On August 23, 2014, 15-year-old Jacob Santos and his grandmother, Ruth Nelson, were coming home from the Box Elder County Fair in Tremonton, Utah. Jacob was driving and didn’t see an oncoming truck as he made a left hand turn onto Highway 89. They were T-boned on the driver side of the vehicle and he and his grandmother were killed on impact.

“Jacob had his learner permit and was in need of more driving hours so he could get his license on his 16th birthday. His grandmother willingly let him drive her home because that’s what loving grandmas do,” said Deanne Brown, Jacob’s mother. “He had a lack of experience being a new driver. It doesn’t mean that Jacob’s grandmother was to blame. But how many accidents could be prevented if we paid closer attention?”  

Data from the Utah Highway Safety Office showed that in 2014, 32 teen drivers were involved in a fatal crash, killing a total of 33 people, including 15 of the teen drivers. Teen drivers were 1.8 times more likely to have a contributing factor, such as speeding, in a fatal crash than drivers of other ages.

“Involved parents who set rules and monitor their teen’s driving behavior in a supportive way can cut their risk of a crash in half,” said Dr. Joseph Miner, UDOH Executive Director.  According to the Children’s Hospital of Philadelphia, teens whose parents are involved in their driving are twice as likely to wear seat belts, half as likely to speed, and 30 percent less likely to talk on a cell phone while driving.

To download a copy of the book We’ll Never Forget: Remembering 10 Lives Lost on Utah Roads, visit www.health.utah.gov/vipp or www.dontdrivestupid.com. 

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Media Contact:
Jenny Johnson
Utah Department of Health
(o) 801-538-9416 (m) 385-290-7826

Tuesday, November 17, 2015

Recognizing the Quality of Utah’s Rural Hospitals

(Salt Lake City, UT) – The Utah Department of Health’s Office of Primary Care and Rural Health (OPCRH) is pleased to announce that two Utah hospitals, Milford Valley Hospital and Kane County Hospital, have been recognized by the National Rural Health Resource Center for being in the top 20 hospitals in the nation for financial stability.  In addition, Gunnison Valley Hospital, a critical access hospital, has been singled out for excellence and innovation in the area of care coordination.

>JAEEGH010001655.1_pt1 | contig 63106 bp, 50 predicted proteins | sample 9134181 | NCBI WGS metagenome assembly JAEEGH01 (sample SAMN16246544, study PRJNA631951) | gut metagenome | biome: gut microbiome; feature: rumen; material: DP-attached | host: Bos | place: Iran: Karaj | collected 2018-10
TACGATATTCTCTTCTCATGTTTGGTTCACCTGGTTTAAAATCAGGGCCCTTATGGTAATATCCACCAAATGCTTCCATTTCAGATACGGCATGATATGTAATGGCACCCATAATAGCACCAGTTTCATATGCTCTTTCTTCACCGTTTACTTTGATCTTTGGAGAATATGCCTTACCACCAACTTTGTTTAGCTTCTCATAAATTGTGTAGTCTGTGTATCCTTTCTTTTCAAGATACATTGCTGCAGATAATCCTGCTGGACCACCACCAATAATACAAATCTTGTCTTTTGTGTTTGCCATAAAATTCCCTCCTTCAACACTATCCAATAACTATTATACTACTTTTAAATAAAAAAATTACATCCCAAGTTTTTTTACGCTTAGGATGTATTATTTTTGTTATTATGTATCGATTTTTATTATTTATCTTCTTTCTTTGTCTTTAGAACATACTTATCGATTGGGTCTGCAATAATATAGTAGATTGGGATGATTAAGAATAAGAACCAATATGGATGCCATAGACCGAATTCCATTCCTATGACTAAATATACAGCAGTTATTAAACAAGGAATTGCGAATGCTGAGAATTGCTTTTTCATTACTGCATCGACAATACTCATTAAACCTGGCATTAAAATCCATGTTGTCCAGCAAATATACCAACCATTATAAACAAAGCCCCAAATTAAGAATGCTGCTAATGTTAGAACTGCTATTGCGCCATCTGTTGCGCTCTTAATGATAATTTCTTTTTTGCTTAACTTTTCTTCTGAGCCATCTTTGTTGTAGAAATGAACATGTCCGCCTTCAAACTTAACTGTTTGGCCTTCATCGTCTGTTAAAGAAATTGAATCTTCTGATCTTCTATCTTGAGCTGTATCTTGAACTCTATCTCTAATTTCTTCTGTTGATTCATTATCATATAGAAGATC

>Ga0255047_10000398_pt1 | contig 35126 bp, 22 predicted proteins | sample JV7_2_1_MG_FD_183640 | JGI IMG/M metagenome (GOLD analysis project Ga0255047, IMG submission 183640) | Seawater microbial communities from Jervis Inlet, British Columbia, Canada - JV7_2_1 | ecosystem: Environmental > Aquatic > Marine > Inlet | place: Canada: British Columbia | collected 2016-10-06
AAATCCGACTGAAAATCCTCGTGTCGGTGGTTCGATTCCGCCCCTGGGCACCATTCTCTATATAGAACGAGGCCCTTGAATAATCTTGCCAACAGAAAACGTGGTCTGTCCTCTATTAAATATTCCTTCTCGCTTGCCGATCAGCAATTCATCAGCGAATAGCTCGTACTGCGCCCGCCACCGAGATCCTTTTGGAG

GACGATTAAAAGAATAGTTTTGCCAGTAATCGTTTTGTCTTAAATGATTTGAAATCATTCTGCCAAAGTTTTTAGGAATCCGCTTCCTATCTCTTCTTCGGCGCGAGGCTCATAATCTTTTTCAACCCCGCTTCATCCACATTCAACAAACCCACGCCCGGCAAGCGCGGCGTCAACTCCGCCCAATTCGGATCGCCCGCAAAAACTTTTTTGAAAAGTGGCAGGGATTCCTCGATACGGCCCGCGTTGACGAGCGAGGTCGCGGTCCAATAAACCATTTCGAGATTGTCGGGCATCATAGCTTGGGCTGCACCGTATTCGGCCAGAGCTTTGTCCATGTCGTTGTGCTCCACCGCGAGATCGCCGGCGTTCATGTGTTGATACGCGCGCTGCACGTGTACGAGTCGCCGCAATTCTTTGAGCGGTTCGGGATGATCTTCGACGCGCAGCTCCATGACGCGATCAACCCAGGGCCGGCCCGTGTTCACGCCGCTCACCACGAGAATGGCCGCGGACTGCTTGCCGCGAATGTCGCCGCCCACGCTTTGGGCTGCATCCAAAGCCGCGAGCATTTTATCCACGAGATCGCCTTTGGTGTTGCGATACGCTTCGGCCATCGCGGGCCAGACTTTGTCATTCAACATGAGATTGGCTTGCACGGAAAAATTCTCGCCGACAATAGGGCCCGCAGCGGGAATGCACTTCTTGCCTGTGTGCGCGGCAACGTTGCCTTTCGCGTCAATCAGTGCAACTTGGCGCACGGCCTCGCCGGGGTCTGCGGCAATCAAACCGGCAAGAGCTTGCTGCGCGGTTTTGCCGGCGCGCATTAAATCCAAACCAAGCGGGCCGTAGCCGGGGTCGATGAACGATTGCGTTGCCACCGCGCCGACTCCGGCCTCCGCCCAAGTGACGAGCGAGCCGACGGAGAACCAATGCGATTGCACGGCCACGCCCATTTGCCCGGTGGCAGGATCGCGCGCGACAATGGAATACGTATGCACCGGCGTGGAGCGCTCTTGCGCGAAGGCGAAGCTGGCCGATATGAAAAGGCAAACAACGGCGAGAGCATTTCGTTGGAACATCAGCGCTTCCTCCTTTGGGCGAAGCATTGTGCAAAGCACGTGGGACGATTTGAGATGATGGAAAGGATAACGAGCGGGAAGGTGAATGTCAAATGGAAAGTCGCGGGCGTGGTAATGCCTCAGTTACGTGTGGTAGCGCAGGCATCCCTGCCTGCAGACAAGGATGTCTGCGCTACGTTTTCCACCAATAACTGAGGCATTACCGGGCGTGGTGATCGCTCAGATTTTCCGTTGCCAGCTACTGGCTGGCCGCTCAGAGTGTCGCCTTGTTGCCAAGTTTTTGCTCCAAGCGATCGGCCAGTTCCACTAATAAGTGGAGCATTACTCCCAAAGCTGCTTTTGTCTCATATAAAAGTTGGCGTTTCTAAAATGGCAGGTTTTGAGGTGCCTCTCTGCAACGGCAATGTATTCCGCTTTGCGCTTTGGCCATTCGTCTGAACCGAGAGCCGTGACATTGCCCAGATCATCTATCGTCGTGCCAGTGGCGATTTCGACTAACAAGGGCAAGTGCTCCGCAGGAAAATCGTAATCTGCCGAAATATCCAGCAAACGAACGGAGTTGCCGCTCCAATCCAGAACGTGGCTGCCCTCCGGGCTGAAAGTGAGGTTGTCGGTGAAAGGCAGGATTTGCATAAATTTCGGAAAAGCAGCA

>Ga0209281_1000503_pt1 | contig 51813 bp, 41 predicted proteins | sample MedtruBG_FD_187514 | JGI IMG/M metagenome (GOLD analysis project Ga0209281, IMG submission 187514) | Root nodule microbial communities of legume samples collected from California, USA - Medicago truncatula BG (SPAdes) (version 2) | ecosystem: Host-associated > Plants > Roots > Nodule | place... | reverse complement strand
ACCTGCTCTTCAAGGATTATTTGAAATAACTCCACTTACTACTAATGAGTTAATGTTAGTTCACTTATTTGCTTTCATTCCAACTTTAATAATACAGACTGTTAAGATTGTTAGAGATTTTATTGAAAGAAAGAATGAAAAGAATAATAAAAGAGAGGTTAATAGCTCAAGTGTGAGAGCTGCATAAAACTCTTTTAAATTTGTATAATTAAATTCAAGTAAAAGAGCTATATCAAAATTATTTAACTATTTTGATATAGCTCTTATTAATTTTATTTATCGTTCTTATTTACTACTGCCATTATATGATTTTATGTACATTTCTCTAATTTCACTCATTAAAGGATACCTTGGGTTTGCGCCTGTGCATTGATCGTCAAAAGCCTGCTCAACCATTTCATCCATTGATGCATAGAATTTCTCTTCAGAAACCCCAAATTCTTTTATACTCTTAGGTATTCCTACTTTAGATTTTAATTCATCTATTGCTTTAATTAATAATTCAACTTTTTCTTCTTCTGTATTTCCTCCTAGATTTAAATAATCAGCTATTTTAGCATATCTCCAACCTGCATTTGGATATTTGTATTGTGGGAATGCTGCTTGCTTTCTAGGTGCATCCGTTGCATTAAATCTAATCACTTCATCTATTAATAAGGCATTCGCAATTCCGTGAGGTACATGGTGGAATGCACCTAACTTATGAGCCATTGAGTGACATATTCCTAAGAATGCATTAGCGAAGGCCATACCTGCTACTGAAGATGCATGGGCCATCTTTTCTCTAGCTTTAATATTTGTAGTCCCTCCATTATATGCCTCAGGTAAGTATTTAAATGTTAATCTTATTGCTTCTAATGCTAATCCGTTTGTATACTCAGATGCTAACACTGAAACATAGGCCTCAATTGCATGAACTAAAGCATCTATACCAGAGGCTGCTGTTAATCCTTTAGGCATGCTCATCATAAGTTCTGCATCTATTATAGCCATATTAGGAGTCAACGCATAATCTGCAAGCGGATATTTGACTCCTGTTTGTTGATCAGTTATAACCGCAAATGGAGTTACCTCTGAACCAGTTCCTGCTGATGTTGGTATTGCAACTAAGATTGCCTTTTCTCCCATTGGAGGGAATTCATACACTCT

Dr. Don Wood, Director of the Utah Department of Health’s Office of Primary Care and Rural Health (OPCRH) says, “These recognitions for Utah’s rural hospitals remind us that health care delivered in rural communities is affordable, high quality, and necessary to the continued good health of the entire community. These hospitals should serve as role models to all hospitals.”

Each year, rural hospitals are ranked by the Hospital Strength INDEXTM, the industry’s most comprehensive and objective assessment of hospital performance in the United States.  The release of this information coincides with National Rural Health Week, November 15-21, 2015.

In addition, 19 Utah hospitals received recognition for reaching top quartile performance status in Quality, Outcomes, Patient Satisfaction, and Financial Strength, as compared to all other acute care hospitals in the nation.

Those facilities include:
Ashley Regional Medical Center – Outcomes, Financial Strength
Bear River Valley Hospital – Quality, Outcomes, Patient Satisfaction, Financial Strength
Beaver Valley Hospital – Outcomes
Castleview Hospital – Quality, Financial Strength
Central Valley Medical Center – Patient Satisfaction, Financial Strength
Delta Community Medical Center – Outcomes, Patient Satisfaction
Fillmore Community Medical Center – Outcomes, Patient Satisfaction
Garfield Memorial Hospital – Quality, Patient Satisfaction
Gunnison Valley Hospital – Outcomes, Patient Satisfaction, Financial Strength
Heber Valley Medical Center – Patient Satisfaction, Financial Strength
Kane County Hospital – Financial Strength
Milford Valley Memorial Hospital – Outcomes, Financial Strength
Moab Regional Hospital – Outcomes
Mountain West Medical Center – Financial Strength
Park City Medical Center – Outcomes, Patient Satisfaction, Financial Strength
San Juan Hospital – Outcomes
Sanpete Valley Hospital – Outcomes, Patient Satisfaction
Sevier Valley Medical Center – Quality, Outcomes, Patient Satisfaction, Financial Strength
Valley View Medical Center – Quality, Outcomes, Patient Satisfaction, Financial Strength

Since 2010, 50 rural and critical care access hospitals have closed throughout the United States.  Wood says, “Fortunately, Utah is one of the states in which a rural hospital has never closed. We want to maintain these hospitals because they provide extraordinary care and also contribute to the economies of our rural communities.”  

Owen QuiƱonez 
Community Health Specialist

Monday, November 16, 2015

Thanksgiving is National Family Health History Day: UDOH urges Utahns to know their family health history of cancer

(Salt Lake City) – Family health history is an important tool in understanding a person’s risk of developing cancer. The Utah Department of Health (UDOH) is encouraging Utahns to take advantage of Thanksgiving and other holiday gatherings as an opportunity to ask family members three important questions: (1) who in their family has ever had cancer, (2) what type of cancer did they have, and (3) at what age were they diagnosed.